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Testosterone replacement therapy, also known as topping up, helps individuals by replenishing their testosterone levels.

Topping Up Testosterone?

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The Testosterone Drop

Testosterone levels decline amongst men over a certain age. Exactly when depends on the individual and also how we measure it, but the age of 45 is a commonly-given waypoint for the start of this decline.

(the actual start is usually more like 20, but it’s a very small decline then, and speeds up a couple of decades later)

This has been called “the male menopause”, or “the andropause”.

Both terms are a little misleading, but for lack of a better term, “andropause” is perhaps not terrible.

Why “the male menopause” is misleading:

To call it “the male menopause” suggests that this is when men’s menstruation stops. Which for cis men at the very least, is simply not a thing they ever had in the first place, to stop (and for trans men it’s complicated, depending on age, hormones, surgeries, etc).

Why “the andropause” is misleading:

It’s not a pause, and unlike the menopause, it’s not even a stop. It’s just a decline. It’s more of an andro-pitter-patter-puttering-petering-out.

Is there a better clinical term?

Objectively, there is “late-onset hypogonadism” but that is unlikely to be taken up for cultural reasons—people stigmatize what they see as a loss of virility.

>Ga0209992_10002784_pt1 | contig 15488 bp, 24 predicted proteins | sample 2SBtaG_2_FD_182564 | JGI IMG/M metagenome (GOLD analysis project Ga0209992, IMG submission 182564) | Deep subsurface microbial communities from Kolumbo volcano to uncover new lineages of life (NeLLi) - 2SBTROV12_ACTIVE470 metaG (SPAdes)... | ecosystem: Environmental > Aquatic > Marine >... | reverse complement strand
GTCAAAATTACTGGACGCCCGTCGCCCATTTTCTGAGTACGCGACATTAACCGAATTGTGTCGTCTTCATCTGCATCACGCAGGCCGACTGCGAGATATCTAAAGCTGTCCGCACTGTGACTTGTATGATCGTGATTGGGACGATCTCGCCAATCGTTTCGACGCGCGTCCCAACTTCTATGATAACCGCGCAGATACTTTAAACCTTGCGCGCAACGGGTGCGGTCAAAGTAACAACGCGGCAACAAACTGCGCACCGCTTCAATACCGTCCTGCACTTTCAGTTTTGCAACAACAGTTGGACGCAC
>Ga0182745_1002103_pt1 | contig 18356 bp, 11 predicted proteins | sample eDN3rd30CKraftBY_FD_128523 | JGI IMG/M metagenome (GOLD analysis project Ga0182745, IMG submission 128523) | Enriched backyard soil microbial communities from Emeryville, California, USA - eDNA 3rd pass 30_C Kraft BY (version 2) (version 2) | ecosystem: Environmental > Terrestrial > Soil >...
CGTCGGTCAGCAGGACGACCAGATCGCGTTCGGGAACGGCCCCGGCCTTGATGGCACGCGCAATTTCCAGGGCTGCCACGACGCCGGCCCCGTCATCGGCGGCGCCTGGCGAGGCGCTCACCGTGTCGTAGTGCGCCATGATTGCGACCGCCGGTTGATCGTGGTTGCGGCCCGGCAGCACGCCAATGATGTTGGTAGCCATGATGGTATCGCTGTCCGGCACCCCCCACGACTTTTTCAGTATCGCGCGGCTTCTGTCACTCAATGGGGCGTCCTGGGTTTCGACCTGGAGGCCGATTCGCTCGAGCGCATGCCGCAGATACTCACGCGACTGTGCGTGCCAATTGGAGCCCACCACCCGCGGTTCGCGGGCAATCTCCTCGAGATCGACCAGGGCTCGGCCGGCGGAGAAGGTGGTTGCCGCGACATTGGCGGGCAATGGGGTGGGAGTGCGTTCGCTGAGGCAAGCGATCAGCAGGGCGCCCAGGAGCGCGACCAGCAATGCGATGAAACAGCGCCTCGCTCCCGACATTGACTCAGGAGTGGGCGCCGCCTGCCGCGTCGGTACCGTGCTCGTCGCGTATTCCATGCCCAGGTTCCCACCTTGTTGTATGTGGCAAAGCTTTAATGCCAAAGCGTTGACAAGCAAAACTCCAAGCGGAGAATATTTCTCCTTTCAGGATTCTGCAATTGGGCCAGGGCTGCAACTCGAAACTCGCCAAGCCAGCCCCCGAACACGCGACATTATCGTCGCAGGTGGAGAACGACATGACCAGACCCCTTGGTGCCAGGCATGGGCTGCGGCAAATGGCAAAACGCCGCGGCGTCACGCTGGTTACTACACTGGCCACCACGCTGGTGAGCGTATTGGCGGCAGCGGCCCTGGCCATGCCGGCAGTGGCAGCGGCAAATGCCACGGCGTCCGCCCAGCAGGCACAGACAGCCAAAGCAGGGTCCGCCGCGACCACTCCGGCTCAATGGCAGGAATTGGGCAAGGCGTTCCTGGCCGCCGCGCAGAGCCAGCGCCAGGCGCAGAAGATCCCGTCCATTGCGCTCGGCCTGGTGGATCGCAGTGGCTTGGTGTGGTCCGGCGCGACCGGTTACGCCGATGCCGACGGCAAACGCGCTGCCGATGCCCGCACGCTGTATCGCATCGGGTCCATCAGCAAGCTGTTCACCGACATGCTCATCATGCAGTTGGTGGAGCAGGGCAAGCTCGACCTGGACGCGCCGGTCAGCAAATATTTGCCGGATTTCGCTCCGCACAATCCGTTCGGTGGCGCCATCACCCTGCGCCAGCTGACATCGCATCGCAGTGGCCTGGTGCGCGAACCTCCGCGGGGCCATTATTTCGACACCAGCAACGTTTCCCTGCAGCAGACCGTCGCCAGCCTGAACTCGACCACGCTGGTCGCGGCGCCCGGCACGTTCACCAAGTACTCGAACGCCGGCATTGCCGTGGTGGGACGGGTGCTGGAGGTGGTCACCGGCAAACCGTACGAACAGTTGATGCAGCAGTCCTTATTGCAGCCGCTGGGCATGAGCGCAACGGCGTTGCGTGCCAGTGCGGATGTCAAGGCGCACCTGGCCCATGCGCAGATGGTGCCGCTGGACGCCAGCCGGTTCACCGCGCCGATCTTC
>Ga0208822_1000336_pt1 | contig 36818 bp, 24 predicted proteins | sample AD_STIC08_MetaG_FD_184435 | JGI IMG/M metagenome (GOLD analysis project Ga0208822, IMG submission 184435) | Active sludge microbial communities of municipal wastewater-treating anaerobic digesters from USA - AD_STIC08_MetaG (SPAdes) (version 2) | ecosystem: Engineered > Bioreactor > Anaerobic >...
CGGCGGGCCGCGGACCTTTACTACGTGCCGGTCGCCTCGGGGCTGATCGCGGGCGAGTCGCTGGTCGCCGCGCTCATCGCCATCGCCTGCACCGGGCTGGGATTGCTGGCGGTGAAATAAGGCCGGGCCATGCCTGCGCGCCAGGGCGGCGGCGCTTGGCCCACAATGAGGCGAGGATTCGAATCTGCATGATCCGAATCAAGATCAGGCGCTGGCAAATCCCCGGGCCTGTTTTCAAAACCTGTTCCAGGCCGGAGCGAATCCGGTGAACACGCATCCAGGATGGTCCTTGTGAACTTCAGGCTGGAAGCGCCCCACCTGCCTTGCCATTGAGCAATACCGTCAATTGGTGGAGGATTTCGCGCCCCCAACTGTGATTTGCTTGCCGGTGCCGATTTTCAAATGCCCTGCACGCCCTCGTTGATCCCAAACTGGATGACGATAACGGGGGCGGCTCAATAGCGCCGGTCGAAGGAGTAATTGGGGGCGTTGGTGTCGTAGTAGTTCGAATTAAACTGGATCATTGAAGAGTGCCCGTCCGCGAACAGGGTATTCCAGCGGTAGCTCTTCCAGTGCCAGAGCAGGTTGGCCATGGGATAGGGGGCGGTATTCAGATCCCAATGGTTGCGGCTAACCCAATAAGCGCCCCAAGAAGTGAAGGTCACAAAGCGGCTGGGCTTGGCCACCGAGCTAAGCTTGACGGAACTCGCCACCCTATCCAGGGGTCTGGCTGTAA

Terms aside, what are the symptoms?

❝Andropause or late-onset hypogonadism is a common disorder which increases in prevalence with advancing age. Diagnosis of late-onset of hypogonadism is based on presence of symptoms suggestive of testosterone deficiency – prominent among them are sexual symptoms like…❞

(Read more)

…and there we’d like to continue the quotation, but if we list the symptoms here, it won’t get past a lot of filters because of the words used. So instead, please feel free to click through:

Source: Andropause: Current concepts

Can it be safely ignored?

If you don’t mind the sexual symptoms, then mostly, yes!

However, there are a few symptoms we can mention here that are not so subjective in their potential for harm:

  • Depression
  • Loss of muscle mass
  • Increased body fat

Depression kills, so this does need to be taken seriously. See also:

The Mental Health First-Aid That You’ll Hopefully Never Need

(the above is a guide to managing depression, in yourself or a loved one)

Loss of muscle mass means being less robust against knocks and falls later in life

Loss of muscle mass also means weaker bones (because the body won’t make bones stronger than it thinks they need to be, so bone will follow muscle in this regard—in either direction)

See also:

Increased body fat means increased risk of diabetes and heart disease, as a general rule of thumb, amongst other problems.

Will testosterone therapy help?

That’s something to discuss with your endocrinologist, but for most men whose testosterone levels are lower than is ideal for them, then yes, taking testosterone to bring them [back] to “normal” levels can make you happier and healthier (though it’s certainly not a cure-all).

See for example:

Testosterone Therapy Improves […] and […] in Hypogonadal Men

(Sorry, we’re not trying to be clickbaity, there are just some words we can’t use without encountering software problems)

Here’s a more comprehensive study that looked at 790 men aged 65 or older, with testosterone levels below a certain level. It looked at the things we can’t mention here, as well as physical function and general vitality: